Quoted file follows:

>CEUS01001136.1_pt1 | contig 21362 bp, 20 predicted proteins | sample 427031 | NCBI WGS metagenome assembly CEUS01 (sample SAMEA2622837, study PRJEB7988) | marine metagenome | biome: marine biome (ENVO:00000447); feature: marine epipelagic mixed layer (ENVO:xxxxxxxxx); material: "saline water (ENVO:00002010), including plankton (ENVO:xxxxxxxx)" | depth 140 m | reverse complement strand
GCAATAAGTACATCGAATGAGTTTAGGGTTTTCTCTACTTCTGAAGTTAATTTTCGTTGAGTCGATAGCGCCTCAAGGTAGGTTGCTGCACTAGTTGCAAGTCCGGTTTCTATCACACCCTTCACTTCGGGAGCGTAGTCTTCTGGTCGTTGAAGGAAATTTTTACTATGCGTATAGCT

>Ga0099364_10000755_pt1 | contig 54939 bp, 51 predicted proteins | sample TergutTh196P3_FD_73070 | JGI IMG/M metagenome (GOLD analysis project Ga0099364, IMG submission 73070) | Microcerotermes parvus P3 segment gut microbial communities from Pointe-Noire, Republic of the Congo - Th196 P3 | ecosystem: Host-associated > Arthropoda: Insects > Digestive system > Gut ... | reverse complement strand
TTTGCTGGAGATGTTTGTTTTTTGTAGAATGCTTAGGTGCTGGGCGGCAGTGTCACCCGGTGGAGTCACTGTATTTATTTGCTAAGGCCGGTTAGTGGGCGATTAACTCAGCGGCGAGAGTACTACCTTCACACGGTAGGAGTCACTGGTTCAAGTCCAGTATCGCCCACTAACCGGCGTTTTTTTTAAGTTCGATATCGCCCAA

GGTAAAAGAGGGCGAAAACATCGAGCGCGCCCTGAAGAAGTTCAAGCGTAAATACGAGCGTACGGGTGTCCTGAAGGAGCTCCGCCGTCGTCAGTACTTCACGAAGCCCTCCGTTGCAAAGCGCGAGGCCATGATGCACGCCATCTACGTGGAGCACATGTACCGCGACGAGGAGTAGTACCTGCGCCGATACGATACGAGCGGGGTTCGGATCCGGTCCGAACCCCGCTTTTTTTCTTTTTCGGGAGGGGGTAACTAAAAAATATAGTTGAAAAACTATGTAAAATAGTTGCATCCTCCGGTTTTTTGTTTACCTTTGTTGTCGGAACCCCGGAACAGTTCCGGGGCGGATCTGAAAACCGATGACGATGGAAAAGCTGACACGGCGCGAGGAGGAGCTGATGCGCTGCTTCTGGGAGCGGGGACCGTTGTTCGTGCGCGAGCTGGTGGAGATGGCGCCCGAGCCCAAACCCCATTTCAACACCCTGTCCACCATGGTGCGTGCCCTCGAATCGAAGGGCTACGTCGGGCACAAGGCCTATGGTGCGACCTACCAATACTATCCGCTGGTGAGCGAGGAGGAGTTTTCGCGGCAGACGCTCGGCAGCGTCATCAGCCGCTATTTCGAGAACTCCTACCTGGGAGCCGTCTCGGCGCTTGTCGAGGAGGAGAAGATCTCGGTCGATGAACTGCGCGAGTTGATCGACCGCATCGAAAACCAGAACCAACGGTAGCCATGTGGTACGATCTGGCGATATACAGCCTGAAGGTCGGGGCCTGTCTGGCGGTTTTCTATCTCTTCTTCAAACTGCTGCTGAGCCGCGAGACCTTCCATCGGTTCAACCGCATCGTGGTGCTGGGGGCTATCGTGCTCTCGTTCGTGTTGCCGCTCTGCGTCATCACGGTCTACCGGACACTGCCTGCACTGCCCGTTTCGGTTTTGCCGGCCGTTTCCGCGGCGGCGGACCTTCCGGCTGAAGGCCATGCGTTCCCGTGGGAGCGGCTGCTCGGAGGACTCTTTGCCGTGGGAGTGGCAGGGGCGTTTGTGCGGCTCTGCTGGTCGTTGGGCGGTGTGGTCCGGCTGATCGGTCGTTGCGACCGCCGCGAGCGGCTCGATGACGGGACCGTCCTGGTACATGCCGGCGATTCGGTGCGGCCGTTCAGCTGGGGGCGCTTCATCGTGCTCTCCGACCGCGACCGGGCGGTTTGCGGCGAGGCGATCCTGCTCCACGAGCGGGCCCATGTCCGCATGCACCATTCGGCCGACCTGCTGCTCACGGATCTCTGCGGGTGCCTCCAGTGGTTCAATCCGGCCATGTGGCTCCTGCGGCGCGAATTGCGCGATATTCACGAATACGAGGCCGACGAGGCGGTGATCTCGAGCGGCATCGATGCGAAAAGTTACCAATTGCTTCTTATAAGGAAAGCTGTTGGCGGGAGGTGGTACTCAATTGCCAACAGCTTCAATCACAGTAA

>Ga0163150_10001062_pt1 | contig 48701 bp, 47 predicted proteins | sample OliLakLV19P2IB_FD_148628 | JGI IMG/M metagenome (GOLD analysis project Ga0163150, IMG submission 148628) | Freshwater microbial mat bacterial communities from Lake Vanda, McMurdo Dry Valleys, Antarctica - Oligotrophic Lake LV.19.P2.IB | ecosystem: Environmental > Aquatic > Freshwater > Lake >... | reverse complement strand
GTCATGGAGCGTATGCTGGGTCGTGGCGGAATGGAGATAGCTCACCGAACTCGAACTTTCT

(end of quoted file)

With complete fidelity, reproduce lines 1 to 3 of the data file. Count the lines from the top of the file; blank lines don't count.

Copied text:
>CEUS01001136.1_pt1 | contig 21362 bp, 20 predicted proteins | sample 427031 | NCBI WGS metagenome assembly CEUS01 (sample SAMEA2622837, study PRJEB7988) | marine metagenome | biome: marine biome (ENVO:00000447); feature: marine epipelagic mixed layer (ENVO:xxxxxxxxx); material: "saline water (ENVO:00002010), including plankton (ENVO:xxxxxxxx)" | depth 140 m | reverse complement strand
GCAATAAGTACATCGAATGAGTTTAGGGTTTTCTCTACTTCTGAAGTTAATTTTCGTTGAGTCGATAGCGCCTCAAGGTAGGTTGCTGCACTAGTTGCAAGTCCGGTTTCTATCACACCCTTCACTTCGGGAGCGTAGTCTTCTGGTCGTTGAAGGAAATTTTTACTATGCGTATAGCT

>Ga0099364_10000755_pt1 | contig 54939 bp, 51 predicted proteins | sample TergutTh196P3_FD_73070 | JGI IMG/M metagenome (GOLD analysis project Ga0099364, IMG submission 73070) | Microcerotermes parvus P3 segment gut microbial communities from Pointe-Noire, Republic of the Congo - Th196 P3 | ecosystem: Host-associated > Arthropoda: Insects > Digestive system > Gut ... | reverse complement strand